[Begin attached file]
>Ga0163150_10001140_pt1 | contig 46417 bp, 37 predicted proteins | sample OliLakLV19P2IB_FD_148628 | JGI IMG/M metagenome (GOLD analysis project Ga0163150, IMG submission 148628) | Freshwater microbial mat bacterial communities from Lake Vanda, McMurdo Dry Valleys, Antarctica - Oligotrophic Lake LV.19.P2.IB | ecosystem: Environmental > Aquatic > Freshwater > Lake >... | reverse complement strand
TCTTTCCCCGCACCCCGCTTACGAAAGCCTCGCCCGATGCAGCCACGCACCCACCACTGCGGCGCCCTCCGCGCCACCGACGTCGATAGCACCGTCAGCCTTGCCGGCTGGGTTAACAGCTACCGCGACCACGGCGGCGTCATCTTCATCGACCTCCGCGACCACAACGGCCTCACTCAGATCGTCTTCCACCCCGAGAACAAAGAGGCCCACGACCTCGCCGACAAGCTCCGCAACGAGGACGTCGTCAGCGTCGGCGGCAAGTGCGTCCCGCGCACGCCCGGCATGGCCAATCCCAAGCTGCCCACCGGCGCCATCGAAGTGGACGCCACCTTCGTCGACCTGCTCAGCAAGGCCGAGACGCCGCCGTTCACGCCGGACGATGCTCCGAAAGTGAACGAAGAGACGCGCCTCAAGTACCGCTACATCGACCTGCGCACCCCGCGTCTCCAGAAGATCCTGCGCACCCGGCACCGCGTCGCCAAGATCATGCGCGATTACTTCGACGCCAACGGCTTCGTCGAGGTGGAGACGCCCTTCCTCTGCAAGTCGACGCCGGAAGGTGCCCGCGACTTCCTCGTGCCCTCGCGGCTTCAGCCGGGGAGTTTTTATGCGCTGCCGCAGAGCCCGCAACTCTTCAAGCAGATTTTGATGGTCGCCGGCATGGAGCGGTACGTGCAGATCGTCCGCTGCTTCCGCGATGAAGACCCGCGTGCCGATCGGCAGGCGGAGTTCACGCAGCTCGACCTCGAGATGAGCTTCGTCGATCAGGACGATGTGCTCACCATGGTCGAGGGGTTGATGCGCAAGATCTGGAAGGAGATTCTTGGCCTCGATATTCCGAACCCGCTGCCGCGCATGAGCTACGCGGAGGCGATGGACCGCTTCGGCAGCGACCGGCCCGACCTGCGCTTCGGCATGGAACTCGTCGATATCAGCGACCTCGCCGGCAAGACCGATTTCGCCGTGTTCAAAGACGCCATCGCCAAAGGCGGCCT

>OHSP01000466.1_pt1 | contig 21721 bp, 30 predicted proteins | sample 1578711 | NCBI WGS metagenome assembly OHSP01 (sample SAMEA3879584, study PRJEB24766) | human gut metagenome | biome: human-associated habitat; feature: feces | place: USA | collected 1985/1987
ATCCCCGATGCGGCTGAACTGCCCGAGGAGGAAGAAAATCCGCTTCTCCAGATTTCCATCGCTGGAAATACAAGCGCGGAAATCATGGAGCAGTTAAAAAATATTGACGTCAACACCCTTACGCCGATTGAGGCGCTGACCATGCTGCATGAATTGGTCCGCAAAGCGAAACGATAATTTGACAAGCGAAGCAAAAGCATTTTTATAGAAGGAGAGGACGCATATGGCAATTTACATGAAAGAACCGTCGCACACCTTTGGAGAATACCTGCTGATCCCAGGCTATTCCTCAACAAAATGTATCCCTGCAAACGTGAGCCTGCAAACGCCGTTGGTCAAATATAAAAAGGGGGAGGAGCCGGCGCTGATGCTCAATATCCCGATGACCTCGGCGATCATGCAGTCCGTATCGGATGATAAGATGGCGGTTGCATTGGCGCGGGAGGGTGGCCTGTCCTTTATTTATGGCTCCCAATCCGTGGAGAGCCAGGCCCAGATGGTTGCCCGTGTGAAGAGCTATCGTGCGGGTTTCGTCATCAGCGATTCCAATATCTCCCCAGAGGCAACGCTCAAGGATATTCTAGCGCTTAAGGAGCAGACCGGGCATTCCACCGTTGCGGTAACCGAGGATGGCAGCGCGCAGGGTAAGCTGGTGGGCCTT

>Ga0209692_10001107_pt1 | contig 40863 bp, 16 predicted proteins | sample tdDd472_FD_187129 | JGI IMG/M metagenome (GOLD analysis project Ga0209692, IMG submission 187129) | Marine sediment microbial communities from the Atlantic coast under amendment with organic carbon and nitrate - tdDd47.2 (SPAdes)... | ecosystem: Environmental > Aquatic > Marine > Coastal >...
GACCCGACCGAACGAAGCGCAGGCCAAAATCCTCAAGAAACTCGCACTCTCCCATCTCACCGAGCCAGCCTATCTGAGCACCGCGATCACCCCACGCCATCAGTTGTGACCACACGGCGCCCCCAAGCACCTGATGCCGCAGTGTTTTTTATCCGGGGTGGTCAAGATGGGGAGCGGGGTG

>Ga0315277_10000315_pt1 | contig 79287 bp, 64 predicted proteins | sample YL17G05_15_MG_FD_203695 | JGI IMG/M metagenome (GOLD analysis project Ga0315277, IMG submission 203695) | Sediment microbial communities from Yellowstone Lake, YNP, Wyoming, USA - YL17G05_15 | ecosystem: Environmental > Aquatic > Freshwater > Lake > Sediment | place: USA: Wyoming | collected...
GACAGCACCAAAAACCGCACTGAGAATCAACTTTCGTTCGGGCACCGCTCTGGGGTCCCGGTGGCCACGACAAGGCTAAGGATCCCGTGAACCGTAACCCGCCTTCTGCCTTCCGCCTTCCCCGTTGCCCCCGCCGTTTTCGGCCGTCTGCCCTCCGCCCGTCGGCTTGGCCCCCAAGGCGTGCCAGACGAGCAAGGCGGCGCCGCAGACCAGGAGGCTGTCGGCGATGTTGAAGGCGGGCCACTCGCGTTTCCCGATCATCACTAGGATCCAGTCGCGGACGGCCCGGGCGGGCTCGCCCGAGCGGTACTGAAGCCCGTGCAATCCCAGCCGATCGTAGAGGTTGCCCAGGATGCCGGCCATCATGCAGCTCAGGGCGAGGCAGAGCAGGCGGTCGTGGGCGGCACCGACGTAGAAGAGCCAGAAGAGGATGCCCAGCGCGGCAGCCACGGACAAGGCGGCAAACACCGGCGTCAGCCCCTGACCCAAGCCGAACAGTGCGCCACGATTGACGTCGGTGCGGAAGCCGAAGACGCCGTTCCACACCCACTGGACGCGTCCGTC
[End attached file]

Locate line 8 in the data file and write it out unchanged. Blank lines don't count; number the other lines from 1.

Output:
GACAGCACCAAAAACCGCACTGAGAATCAACTTTCGTTCGGGCACCGCTCTGGGGTCCCGGTGGCCACGACAAGGCTAAGGATCCCGTGAACCGTAACCCGCCTTCTGCCTTCCGCCTTCCCCGTTGCCCCCGCCGTTTTCGGCCGTCTGCCCTCCGCCCGTCGGCTTGGCCCCCAAGGCGTGCCAGACGAGCAAGGCGGCGCCGCAGACCAGGAGGCTGTCGGCGATGTTGAAGGCGGGCCACTCGCGTTTCCCGATCATCACTAGGATCCAGTCGCGGACGGCCCGGGCGGGCTCGCCCGAGCGGTACTGAAGCCCGTGCAATCCCAGCCGATCGTAGAGGTTGCCCAGGATGCCGGCCATCATGCAGCTCAGGGCGAGGCAGAGCAGGCGGTCGTGGGCGGCACCGACGTAGAAGAGCCAGAAGAGGATGCCCAGCGCGGCAGCCACGGACAAGGCGGCAAACACCGGCGTCAGCCCCTGACCCAAGCCGAACAGTGCGCCACGATTGACGTCGGTGCGGAAGCCGAAGACGCCGTTCCACACCCACTGGACGCGTCCGTC